France has approved use of the Oxford/AstraZeneca coronavirus vaccine in people with existing health problems aged between 65 and 74.
It means previous advice – that the jab should be for under-65s only – has been reversed.
In late January, President Emmanuel Macron claimed the British-developed vaccine was “quasi-ineffective” in those of pensionable age.
But last week he said he would accept the inoculation, and now German Chancellor Angela Merkel is being urged not only to adopt the same stance, but to have the Oxford jab herself.
Germany still doesn’t recommend the jab for over-65s, but updated advice is expected soon.
France initially said that data from trials in older age groups was limited, echoing the stance taken in Germany.
Since then, however, further research has provided more evidence of the vaccine’s efficacy.
As of Friday, France had used less than a quarter of the 1.1m AstraZeneca doses it had received, according to government data.
It has also been struggling with a shortage of vaccines from its other suppliers, Pfizer and Moderna.
Health Minister Olivier Veran told BFMTV: “Anybody aged 50 or over who is affected by co-morbidities can get the AstraZeneca vaccine, including those between 65 and 74.”
He added that those 75 and over would continue to get the Pfizer and Moderna jabs only.
Mr Veran said that people who have had COVID-19 in recent months will need only one dose of those two vaccines.
Recent infection acts as a partial protection against the virus, meaning a second dose isn’t essential, France’s High Authority for Health has argued.
The slowness of the vaccine rollout in the EU has led to fierce criticism from newspapers.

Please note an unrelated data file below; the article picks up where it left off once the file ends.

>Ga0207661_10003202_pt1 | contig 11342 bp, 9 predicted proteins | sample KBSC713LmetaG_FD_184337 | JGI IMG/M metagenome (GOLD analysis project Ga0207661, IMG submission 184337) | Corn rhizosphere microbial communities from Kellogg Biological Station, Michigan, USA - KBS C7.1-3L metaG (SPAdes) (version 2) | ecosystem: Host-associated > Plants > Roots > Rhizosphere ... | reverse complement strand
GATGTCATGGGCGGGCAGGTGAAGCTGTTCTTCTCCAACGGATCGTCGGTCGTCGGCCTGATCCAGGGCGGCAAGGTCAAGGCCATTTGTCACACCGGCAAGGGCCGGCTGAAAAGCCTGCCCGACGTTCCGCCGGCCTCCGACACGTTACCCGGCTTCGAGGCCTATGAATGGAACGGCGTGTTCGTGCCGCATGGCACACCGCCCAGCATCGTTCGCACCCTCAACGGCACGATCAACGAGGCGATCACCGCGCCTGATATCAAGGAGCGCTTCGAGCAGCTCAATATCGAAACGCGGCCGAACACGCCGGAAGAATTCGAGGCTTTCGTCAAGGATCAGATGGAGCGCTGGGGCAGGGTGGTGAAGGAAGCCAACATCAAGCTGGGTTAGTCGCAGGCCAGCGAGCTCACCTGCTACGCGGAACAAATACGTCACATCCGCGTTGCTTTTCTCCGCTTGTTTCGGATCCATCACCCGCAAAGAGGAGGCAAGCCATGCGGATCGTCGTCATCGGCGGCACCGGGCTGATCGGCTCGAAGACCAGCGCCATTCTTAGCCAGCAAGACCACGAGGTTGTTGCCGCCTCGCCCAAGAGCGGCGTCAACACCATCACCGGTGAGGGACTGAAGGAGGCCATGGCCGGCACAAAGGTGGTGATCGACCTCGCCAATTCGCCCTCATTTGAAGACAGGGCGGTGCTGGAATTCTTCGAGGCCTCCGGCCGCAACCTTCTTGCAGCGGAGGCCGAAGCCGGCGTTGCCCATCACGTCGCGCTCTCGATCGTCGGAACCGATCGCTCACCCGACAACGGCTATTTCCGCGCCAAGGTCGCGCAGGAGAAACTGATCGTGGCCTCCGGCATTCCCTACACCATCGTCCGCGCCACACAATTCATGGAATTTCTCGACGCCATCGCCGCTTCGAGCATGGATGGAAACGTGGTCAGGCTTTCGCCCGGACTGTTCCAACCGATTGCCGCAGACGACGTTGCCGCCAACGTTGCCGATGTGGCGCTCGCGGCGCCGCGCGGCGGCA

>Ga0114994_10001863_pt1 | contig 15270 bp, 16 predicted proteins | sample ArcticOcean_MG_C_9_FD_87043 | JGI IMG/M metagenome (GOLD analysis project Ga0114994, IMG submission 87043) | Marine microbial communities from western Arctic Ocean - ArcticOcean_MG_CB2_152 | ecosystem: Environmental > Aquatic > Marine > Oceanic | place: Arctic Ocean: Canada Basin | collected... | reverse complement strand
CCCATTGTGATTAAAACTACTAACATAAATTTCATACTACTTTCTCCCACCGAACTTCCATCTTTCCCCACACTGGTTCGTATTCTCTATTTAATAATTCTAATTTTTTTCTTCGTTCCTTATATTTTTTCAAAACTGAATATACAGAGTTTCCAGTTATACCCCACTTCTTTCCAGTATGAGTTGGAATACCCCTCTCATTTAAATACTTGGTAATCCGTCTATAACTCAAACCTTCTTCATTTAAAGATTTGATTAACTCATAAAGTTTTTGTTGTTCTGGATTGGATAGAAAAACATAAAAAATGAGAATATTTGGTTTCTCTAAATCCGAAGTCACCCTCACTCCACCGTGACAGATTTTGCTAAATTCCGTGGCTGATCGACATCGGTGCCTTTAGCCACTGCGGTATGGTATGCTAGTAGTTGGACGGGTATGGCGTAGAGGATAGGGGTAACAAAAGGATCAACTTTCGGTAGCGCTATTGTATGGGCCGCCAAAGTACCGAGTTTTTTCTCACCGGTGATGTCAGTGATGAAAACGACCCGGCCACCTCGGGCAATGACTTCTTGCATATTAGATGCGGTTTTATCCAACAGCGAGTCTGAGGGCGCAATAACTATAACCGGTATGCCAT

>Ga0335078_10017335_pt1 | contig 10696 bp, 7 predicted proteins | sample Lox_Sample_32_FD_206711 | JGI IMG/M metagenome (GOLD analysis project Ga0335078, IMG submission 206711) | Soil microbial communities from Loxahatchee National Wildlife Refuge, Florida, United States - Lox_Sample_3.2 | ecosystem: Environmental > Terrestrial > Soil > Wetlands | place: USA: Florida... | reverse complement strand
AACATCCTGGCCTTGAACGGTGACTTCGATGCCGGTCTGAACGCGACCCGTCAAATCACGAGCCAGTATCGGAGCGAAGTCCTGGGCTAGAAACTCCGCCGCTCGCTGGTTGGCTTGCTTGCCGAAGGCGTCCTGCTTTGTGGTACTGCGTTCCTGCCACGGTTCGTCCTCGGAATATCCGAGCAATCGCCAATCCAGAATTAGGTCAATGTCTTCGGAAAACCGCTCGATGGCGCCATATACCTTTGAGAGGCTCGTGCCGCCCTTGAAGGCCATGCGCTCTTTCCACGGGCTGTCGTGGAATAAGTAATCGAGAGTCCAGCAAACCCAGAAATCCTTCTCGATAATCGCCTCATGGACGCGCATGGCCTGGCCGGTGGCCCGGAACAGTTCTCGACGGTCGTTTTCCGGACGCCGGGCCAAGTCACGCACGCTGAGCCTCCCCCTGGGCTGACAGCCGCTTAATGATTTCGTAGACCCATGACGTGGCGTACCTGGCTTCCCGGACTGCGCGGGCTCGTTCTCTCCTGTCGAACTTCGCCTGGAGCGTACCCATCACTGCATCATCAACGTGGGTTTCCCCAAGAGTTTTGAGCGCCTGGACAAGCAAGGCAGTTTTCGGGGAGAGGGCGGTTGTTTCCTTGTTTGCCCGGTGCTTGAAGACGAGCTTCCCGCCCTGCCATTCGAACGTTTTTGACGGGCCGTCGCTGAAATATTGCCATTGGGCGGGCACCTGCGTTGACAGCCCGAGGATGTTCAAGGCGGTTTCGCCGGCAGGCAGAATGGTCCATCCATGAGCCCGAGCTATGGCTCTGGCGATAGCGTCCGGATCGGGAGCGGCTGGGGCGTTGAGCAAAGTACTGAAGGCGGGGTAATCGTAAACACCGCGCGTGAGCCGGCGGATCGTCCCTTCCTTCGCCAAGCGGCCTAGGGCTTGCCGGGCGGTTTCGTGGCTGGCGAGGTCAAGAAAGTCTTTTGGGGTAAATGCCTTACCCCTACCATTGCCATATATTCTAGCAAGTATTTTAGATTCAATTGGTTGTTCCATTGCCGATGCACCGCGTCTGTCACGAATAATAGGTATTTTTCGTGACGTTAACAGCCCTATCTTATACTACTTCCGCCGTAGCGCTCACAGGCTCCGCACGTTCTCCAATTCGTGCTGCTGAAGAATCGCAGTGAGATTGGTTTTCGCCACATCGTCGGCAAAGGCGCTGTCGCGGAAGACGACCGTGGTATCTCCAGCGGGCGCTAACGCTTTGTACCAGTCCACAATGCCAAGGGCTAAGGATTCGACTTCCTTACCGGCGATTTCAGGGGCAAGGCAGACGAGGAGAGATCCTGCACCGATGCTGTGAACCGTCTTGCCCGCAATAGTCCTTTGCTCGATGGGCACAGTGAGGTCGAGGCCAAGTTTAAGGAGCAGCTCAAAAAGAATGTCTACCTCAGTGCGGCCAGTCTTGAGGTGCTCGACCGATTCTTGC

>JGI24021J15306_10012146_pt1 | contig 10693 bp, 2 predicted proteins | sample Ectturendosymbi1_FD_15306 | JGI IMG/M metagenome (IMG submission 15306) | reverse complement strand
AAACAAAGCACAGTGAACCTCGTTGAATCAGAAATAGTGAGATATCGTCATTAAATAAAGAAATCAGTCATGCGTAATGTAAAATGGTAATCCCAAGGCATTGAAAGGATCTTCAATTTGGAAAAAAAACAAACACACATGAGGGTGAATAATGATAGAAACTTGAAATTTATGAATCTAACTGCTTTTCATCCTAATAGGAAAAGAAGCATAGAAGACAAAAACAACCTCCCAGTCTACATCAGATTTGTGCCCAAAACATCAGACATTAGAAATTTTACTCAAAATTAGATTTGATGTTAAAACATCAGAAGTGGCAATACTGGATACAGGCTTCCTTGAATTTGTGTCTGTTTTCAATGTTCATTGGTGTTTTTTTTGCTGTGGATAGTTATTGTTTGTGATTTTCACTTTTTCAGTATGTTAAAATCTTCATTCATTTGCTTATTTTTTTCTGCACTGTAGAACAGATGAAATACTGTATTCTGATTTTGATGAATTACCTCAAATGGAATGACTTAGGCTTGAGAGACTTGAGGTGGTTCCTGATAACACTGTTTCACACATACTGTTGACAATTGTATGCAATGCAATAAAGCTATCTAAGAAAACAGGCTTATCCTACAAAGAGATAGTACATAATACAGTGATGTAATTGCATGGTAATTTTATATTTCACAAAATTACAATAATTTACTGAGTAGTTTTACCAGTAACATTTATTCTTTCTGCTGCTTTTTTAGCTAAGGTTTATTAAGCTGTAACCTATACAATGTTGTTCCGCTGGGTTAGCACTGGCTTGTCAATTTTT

Filipp Piatov, head of opinion at German tabloid Bild, told Sky News the pandemic had been “the first test” after Brexit.
“Great Britain has passed and the European Union has failed,” he said, adding: “I don’t know where to start – so much went wrong.”
Mr Piatov said the situation was “especially bitter for Germans” because the Pfizer/BioNTech jab was developed there, and yet the UK and US ordered it months before the EU did.
“We just don’t know how that could happen,” he said.
Mr Piatov and his newspaper think it would be a “very strong statement from Angela Merkel” were she to get an AstraZeneca jab.
It would prove the German leader believes in the vaccine and could motivate more Germans to do the same, he said.
Last week, Germany’s health ministry said it had administered only 15% of the AstraZeneca shots it had available.
Health Minister Jens Spahn has said the jab is “strongly” recommended, adding: “This vaccine is safe and effective, it protects.
“It protects oneself and others, like both other vaccines.”